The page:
RNA Methylation

Investigations into the prevalence and role of RNA methylationseem to be gathering pace, and receiving attention via high impact publications. I think this is an exciting new level of regulation ofRNAs, and could be key to understanding processes such as translational control and localization.

Two papers in particular, Dominissini et al, 2012, Nature [DOI] and Wang et al, 2014, Nature [DOI] have caught my attention. They both investigate the role of N6–methyladenosine, the most common non-cap mRNA modification.

Dominissini et al, produced an RNAmethylome (m6A) map for human and mouse using m6A–Seq (antibody pulldown followed by high throughput sequencing). Wang et al, demonstrated m6A-dependent regulation of mRNA stability, through recoginition ofm6A by YTDHDF2. Each paper defines an m6A consensus motifs:Gm6AC (Wang et al, Nature 2014) and RRm6ACH (or as a regular expression [AG][AG]AC[ACU]) (Dominissini et al, 2012, Nature).

I think these studies have only just begun to scratch the surface of the roles m6A methylation can play in translational regulation, and I look forward to reading more studies into the importance ofm6A.

Posted in RNA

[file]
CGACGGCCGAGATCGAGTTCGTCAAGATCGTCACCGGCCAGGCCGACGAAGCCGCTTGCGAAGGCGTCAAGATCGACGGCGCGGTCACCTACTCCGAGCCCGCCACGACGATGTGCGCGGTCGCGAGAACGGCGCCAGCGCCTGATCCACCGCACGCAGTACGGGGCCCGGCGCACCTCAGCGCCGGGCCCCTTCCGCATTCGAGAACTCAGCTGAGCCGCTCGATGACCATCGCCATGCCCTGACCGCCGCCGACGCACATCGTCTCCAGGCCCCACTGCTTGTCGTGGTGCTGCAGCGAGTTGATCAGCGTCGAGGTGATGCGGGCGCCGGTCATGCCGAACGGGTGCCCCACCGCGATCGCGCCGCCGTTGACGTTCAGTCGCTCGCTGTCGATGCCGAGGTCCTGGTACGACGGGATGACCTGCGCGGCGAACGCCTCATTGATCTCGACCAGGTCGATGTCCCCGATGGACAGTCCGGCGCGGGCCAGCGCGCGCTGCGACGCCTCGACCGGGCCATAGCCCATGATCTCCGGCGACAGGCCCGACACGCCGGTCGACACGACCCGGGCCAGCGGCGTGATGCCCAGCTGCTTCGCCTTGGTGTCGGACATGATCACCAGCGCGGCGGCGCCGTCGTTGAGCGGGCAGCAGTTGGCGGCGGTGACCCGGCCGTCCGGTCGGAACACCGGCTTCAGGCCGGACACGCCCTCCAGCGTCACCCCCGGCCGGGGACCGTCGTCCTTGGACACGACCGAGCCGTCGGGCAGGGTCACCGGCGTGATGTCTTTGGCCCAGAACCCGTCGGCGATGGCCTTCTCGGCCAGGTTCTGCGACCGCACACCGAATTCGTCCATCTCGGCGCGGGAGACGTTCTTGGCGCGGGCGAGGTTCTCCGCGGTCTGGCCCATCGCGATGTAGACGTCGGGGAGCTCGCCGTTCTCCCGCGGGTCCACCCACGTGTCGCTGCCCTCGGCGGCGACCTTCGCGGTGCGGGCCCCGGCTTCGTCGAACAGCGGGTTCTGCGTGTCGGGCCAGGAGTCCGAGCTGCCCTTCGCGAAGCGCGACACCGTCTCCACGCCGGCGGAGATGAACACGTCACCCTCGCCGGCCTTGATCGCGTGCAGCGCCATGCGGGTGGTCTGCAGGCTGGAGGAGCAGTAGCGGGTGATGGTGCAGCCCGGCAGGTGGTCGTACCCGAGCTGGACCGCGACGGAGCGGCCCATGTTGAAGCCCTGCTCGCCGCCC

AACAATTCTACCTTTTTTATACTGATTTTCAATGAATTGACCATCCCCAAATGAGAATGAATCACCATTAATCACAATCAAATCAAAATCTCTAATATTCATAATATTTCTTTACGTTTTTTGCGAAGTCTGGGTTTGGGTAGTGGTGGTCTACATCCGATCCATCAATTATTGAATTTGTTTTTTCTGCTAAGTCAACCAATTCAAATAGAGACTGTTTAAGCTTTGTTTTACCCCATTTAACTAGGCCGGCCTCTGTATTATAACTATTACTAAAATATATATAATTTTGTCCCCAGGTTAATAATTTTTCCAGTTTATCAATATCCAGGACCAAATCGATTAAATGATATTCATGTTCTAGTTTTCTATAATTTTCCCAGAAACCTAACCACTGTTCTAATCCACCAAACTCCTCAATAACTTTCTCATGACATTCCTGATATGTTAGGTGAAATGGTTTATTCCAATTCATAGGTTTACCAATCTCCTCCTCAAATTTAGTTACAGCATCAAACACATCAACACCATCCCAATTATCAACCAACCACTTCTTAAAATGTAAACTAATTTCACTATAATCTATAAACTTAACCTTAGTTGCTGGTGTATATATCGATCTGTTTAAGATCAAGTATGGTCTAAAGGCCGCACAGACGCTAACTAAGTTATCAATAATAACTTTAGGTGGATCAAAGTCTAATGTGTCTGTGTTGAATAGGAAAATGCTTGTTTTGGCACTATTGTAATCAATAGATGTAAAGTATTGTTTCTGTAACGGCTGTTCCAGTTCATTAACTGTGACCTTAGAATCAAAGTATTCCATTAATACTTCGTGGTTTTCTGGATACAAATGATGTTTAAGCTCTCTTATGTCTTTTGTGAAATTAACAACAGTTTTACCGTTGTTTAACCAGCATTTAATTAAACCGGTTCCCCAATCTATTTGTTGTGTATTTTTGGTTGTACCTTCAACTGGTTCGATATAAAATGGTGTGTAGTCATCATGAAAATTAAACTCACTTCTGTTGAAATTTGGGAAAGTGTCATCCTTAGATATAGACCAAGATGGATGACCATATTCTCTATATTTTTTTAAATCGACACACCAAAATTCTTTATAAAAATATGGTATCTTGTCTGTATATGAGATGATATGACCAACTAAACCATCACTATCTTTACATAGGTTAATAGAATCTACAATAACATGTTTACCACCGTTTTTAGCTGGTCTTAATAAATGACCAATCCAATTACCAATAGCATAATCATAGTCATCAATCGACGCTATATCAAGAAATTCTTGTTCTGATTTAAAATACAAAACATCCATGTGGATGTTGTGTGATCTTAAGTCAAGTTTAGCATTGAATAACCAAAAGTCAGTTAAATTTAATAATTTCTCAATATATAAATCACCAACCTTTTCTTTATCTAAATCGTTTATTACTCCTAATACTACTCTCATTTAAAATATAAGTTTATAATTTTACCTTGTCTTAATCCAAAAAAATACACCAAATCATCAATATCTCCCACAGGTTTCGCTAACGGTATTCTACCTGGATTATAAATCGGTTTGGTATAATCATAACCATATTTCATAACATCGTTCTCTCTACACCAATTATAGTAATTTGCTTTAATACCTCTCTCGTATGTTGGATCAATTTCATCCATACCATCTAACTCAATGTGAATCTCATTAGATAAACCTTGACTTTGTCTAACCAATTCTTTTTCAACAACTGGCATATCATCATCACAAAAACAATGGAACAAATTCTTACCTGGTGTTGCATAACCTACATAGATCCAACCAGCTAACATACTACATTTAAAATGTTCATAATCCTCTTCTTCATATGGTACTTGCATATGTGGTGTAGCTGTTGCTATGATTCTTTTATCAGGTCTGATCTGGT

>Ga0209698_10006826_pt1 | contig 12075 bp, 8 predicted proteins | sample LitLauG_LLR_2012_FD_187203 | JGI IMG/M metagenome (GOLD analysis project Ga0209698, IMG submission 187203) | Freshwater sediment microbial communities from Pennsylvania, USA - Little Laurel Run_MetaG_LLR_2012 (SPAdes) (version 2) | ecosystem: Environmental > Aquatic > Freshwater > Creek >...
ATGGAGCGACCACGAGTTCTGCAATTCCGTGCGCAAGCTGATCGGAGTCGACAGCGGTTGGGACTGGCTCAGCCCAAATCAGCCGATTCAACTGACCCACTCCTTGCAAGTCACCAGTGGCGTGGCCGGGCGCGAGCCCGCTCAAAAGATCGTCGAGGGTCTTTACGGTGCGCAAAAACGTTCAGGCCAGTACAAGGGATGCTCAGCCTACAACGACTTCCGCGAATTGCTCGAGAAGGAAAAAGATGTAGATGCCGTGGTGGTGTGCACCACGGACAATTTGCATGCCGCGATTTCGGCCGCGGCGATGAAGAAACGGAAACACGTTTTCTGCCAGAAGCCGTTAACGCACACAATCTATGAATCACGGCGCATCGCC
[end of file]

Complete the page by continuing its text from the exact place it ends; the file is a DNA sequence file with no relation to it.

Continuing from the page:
Misunderestimating the significance of p-values

In (biological) science there is an expectation that any quantitative evidence should be accompanied with a statistical significance metric such as a p-value or error bars. These values are then deemed to be significant if they fall within certain confidence intervals. e.g. 99.9% confidence interval for a p-value of 0.01. I personally believe p-values should only be considered significant at extremely high confidence intervals with 99.9% a bare minimum, ideally 99.999% or higher. But this obviously depends on the experiment and sample size.

Recently there have been two excellent papers addressing the issue of p-value misuse. One late last year by Regina Nuzzo in PNAS [DOI] and the other this week by Valen Johnson in Nature [DOI]. Both paper discuss the affect the p-value has on data (and conclusion) reproducibility.